By Anthony Ferguson (Third Theologian, Diocese of Richmond)
Theological College is poised to become a pioneer in the formation of seminarians in the use of contemporary media technologies. The Alberione Project is a formation initiative dedicated to empowering a new generation of priests to evangelize through the modern media.
In a recent article titled, “Getting Out of the Sacristy: A Look at Our Pastoral Priorities,” Bishop Robert Barron (Basselin Class of 1982) exhorted bishops, priests, and seminarians to avoid the temptation to wait for the “un-evangelized” to come to them, appealing to Pope Francis’ now famous call to “get out of the sacristies and into the streets” — including even the furthest reaches of Twitter, Facebook, and YouTube! He proposes something revolutionary: “My humble suggestion is that a serious investment in social media and the formation of an army of young priests specifically educated and equipped to evangelize the culture through these means would be a desideratum.”
In fact, the Second Vatican Council laid the groundwork for precisely what he is asking for in its Decree on the Media of Social Communications, Inter Mirifica: “All the children of the Church should join, without delay and with the greatest effort, in a common work to make effective use of the media of social communication …” (13) The Council goes on to say that “pastors should hasten to fulfill their duty in this respect, one which is intimately linked with their ordinary preaching responsibility.”
Filled with newfound zeal and what appeared to be an ecclesial commission, me and my fellow seminarian Deacon Cassidy Stinson (4-T, Diocese of Richmond) accepted this as a summons to action. The two of us set out to answer this central question: What role could the new media play in the formation of seminarians studying at Theological College?
After praying and discerning the Lord’s will, we got to know Blessed James Alberione (1884-1971). Father Alberione was a priest from Alba, Italy, who became a legendary pioneer in the use of mass media, eventually establishing the Pauline family, which includes ten religious institutes, each with the goal of sanctifying the modern means of communication in some way or another. In his own words: “All the new means must be the new pulpit, capable of making the voice of Christ the Master heard in every environment!” At his beatification, Pope Saint John Paul II called him “The First Apostle of the New Evangelization.”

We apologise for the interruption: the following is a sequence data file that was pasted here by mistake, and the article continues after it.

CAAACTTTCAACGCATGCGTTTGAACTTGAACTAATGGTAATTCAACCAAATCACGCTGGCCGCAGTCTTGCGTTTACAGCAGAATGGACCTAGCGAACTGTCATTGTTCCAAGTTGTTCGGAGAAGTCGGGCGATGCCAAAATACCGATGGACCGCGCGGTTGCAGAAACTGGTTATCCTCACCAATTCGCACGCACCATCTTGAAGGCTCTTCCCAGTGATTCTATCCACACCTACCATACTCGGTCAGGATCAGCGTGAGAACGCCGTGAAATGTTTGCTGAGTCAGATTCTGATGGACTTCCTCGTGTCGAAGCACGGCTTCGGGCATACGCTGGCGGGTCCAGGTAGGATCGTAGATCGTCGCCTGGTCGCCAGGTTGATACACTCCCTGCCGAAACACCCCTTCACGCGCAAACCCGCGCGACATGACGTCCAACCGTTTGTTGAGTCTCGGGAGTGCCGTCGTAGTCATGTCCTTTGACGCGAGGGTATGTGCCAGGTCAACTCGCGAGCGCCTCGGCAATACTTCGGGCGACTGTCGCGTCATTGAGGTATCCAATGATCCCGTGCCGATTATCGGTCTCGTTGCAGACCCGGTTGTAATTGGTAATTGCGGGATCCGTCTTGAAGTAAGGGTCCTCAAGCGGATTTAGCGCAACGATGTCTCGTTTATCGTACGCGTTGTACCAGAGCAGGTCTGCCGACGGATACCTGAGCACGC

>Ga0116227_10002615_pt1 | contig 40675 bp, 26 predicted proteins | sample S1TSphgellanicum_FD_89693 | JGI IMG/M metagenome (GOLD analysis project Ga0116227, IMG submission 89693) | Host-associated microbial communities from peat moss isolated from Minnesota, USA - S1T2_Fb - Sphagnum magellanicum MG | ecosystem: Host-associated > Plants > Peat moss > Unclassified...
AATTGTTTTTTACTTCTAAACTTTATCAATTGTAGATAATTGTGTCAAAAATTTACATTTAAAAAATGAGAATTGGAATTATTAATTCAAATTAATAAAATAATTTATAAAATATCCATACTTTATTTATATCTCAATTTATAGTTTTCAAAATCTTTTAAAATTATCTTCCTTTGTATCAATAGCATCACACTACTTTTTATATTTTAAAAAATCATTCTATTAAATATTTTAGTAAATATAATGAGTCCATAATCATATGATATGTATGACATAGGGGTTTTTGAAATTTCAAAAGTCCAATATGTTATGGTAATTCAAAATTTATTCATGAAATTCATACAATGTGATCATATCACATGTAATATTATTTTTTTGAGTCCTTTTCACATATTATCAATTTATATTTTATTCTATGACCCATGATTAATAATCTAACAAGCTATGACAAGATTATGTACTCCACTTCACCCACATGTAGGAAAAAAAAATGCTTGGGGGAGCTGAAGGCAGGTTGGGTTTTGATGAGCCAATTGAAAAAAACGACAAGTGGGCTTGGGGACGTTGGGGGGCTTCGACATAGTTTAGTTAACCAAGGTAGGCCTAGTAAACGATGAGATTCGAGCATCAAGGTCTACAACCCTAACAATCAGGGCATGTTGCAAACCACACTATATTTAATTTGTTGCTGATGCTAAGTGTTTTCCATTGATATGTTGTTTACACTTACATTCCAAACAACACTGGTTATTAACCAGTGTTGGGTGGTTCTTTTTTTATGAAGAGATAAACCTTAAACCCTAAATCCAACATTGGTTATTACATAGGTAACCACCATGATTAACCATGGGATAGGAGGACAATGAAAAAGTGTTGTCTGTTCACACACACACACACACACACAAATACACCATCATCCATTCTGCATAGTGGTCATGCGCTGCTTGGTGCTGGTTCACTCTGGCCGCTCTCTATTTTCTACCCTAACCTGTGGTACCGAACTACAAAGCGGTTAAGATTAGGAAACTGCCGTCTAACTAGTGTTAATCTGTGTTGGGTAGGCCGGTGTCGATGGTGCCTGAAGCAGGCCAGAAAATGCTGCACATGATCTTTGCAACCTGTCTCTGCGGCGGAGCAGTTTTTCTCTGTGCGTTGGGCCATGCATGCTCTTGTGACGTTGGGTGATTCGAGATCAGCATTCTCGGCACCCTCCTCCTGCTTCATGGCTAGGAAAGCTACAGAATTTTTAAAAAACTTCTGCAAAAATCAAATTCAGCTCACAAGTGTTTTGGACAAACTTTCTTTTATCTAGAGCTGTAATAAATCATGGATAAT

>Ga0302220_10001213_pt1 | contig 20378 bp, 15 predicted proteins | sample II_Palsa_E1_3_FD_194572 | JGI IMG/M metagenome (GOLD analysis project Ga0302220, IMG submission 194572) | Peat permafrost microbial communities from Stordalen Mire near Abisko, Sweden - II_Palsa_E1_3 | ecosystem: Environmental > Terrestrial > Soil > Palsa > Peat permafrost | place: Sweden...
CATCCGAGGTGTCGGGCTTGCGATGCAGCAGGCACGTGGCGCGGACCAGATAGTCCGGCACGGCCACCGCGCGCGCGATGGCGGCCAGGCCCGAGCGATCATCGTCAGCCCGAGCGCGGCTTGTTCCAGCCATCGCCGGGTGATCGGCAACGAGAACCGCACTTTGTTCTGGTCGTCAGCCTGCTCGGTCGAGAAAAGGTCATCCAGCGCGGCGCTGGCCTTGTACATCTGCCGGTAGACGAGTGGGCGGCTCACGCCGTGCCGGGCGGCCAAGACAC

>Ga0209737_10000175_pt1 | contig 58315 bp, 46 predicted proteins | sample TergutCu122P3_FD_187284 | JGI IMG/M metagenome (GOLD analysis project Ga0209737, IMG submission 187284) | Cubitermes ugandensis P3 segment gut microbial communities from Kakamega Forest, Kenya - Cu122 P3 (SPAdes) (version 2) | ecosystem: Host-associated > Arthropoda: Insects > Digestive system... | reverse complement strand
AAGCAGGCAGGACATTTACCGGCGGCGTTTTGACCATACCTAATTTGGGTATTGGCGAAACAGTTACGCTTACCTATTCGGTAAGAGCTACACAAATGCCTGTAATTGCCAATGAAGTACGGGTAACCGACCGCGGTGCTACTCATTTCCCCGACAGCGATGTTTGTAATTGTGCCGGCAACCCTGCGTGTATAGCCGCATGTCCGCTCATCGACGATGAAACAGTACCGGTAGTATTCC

What we loved the most about Father Alberione’s story, however, was that he rooted all his media evangelization efforts in a profound interior life nourished by Scripture and the Eucharist. At its core, the Alberione Project is about helping people to become holy. We are called to love God and put Him first, and that should spill out into everything we do — including the media, which is here, and it’s here to stay. As future priests, we need to learn how to use it.
With Alberione as our patron and the Church’s documents guiding our efforts, we have stirred up a veritable whirlwind of activity surrounding the “new media” within the TC community. From inviting the Daughters of St. Paul (pictured above) to the house for a presentation on the life and charism of Blessed James Alberione, to blessing podcast equipment during Morning Prayer, to the launch of an exciting new podcast entitled The Big Tree (a pun on the word “Alberione” in Italian), the Alberione Project is off to a fast start, providing seminarians unique opportunities to engage with the media in a prayerful, strategic, and intentional way.
“We need to be more than just relevant, we need to be good at it!” said Cassidy Stinson on the debut episode of The Big Tree podcast. “We need to be using the media to its fullest — it’s a powerful, powerful tool. I’d like to think, just as we’ve been great in the media of centuries past — beautiful art, beautiful literature — that the Church can also bring beautiful things into the world with the new media.”
We are convinced that priests can play an integral role in this endeavor. Please pray for the success of the Alberione Project. You can follow the project on Twitter and Instagram, as well as subscribe to the podcast, The Big Tree, also available on our TC web page.